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Asian Tribune is published by E-LANKA MEDIA(PVT)Ltd. Vol. 20 No. 108

Is New British Portfolio a Tribute to U.N.?

By Thalif Deen, UN Bureau Chief, Inter Press Service

United Nations, 11 July, (IPS): Mark Malloch Brown, a former U.N. deputy secretary-general, recently anointed with the newly-created portfolio of British "minister of state for Africa, Asia and the United Nations", was a devoted loyalist who stood by the beleaguered former Secretary-General Kofi Annan right to the end.

"I loved it here. But I am longing to get back to something in the area of development," Malloch Brown said in an interview with IPS last year, just before he stepped down as the U.N.'s second highest-ranking official after Annan.

"Come Dec. 31, I am done. I am carrying the boss's bag down to the car when he leaves (the U.N. building)," he said famously, as he brushed off rumors of a possible extension of his term of office as part of a deal with incoming Secretary-General Ban Ki-moon.

When the new British Prime Minister Gordon Brown named his ministers last month, one of his key appointees was Malloch Brown, whose non-cabinet portfolio is perhaps one of the few in the world which includes the United Nations as a primary focus.

Although he is not a cabinet minister, he can be invited to attend cabinet meetings if his presence will help the discussion.

"I am not sure whether he is the world's first minister to have a U.N. portfolio, but a very positive development and very astute for Gordon Brown," says Ian Williams, who writes for the New York-based The Nation and London Guardian.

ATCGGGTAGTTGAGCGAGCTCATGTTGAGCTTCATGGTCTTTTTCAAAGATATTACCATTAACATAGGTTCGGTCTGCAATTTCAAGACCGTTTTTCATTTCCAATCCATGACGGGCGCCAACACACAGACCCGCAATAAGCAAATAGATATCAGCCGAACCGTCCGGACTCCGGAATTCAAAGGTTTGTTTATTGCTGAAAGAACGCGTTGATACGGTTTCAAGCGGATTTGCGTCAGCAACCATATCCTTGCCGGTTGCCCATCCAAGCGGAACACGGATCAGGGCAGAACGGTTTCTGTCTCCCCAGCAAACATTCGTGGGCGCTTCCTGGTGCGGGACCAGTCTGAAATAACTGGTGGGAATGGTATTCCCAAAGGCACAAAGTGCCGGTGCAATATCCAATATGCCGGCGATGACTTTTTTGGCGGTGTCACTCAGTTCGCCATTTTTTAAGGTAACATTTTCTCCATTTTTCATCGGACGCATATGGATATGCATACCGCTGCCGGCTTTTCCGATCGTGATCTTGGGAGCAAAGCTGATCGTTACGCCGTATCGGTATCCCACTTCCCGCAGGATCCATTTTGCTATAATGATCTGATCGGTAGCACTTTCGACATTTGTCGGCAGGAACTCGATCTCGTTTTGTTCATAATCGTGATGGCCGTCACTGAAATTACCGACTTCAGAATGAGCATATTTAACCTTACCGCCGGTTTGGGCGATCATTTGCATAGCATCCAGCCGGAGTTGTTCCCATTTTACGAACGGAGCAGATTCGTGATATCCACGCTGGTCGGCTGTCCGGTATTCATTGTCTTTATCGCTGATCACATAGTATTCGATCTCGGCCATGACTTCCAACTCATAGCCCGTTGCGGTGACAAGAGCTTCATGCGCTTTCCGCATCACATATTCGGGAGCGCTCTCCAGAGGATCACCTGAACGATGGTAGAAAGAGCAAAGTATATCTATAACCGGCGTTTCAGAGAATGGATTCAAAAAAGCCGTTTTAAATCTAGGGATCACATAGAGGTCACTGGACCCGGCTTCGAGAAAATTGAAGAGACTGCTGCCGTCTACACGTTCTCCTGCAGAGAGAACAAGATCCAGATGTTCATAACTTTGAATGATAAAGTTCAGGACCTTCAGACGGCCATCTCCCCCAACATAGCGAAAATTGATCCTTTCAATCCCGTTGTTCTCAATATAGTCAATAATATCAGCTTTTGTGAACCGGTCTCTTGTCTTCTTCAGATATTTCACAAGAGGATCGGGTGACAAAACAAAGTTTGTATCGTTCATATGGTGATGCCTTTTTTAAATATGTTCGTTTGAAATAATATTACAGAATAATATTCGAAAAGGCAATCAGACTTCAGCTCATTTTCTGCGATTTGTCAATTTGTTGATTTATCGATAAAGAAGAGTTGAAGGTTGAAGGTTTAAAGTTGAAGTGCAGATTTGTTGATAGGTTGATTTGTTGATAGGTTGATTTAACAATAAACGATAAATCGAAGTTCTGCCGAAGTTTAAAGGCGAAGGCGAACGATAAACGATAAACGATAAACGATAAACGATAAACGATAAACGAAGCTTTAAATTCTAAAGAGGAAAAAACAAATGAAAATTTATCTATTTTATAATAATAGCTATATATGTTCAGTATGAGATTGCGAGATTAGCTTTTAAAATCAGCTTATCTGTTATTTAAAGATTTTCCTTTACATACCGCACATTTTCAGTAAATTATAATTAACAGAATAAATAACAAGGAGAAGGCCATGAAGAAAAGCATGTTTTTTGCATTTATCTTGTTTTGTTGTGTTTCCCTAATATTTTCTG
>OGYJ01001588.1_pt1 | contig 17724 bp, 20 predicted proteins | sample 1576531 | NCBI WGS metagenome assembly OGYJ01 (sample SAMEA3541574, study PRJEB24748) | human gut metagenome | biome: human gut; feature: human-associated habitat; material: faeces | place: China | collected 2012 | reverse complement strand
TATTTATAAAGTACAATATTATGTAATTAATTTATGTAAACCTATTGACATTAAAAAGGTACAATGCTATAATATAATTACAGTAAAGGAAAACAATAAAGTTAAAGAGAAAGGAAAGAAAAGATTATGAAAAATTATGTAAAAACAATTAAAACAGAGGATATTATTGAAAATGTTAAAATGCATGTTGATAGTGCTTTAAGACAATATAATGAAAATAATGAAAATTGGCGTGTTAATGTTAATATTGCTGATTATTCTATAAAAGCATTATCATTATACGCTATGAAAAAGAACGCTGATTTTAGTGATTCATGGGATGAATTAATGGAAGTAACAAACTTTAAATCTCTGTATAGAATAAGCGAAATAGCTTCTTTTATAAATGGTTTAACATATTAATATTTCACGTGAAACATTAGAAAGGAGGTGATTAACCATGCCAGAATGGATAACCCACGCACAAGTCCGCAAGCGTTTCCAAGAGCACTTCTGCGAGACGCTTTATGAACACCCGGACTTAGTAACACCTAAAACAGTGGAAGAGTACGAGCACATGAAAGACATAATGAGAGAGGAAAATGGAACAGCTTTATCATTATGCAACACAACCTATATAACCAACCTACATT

A senior U.N. official told IPS: "It is certainly a first for UK, and a tribute to the importance the British government attaches to the United Nations."

A former administrator of the U.N. Development Programme (UNDP), Malloch Brown also held the posts of chief of staff to Annan and was a onetime vice president of the World Bank.

Williams said the new British prime minister has made "a tentative 'technocratic' appointment since Malloch Brown was not a member of the (governing) Labour Party" in Britain.

But since Malloch Brown was a critic of the U.S. war in Iraq, his appointment also marks a boundary with "the years of pandering" by former Prime Minister Tony Blair who was a relentless supporter of the administration of President George W. Bush, he added.

"It also highlights Gordon Brown's serious commitment to development, bringing the former UNDP head in," Williams told IPS.

Of all the non Labour Party appointments possible, "this one is the least objectionable to party members, with whom Gordon Brown is trying to rebuild links that Tony Blair sundered," said Williams, who once dabbled in British politics and was also a longtime Malloch Brown watcher.

Don Kraus, executive vice president of the Washington-based Citizens for Global Solutions, said that Malloch Brown's appointment as the new minister with responsibility for Africa, Asia and the U.N. "is a clear indication of Prime Minister Gordon Brown's prioritization of development and multilateral engagement as hallmarks for his administration".

"The move is reminiscent of former U.S. President Bill Clinton's decision to elevate the U.S. ambassador to the United Nations to a cabinet level position during his administration," Kraus told IPS.

James A. Paul, executive director of the New York-based Global Policy Forum, however, expressed reservations about the new appointment.